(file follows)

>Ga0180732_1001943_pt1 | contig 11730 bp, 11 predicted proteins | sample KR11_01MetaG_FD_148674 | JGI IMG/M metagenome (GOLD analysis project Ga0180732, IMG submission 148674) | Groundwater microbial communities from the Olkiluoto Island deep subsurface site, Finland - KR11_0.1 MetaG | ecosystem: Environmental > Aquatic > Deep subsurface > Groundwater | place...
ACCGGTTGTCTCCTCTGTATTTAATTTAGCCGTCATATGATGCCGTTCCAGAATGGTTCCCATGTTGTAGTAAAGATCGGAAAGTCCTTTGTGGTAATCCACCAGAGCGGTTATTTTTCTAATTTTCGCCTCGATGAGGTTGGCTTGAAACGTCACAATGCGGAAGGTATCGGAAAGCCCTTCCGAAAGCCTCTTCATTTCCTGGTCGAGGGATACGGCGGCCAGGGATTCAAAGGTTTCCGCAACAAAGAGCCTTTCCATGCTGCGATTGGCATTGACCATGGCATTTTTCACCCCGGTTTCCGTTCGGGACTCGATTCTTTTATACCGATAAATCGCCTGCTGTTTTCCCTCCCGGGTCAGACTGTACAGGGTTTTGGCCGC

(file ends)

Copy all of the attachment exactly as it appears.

>Ga0180732_1001943_pt1 | contig 11730 bp, 11 predicted proteins | sample KR11_01MetaG_FD_148674 | JGI IMG/M metagenome (GOLD analysis project Ga0180732, IMG submission 148674) | Groundwater microbial communities from the Olkiluoto Island deep subsurface site, Finland - KR11_0.1 MetaG | ecosystem: Environmental > Aquatic > Deep subsurface > Groundwater | place...
ACCGGTTGTCTCCTCTGTATTTAATTTAGCCGTCATATGATGCCGTTCCAGAATGGTTCCCATGTTGTAGTAAAGATCGGAAAGTCCTTTGTGGTAATCCACCAGAGCGGTTATTTTTCTAATTTTCGCCTCGATGAGGTTGGCTTGAAACGTCACAATGCGGAAGGTATCGGAAAGCCCTTCCGAAAGCCTCTTCATTTCCTGGTCGAGGGATACGGCGGCCAGGGATTCAAAGGTTTCCGCAACAAAGAGCCTTTCCATGCTGCGATTGGCATTGACCATGGCATTTTTCACCCCGGTTTCCGTTCGGGACTCGATTCTTTTATACCGATAAATCGCCTGCTGTTTTCCCTCCCGGGTCAGACTGTACAGGGTTTTGGCCGC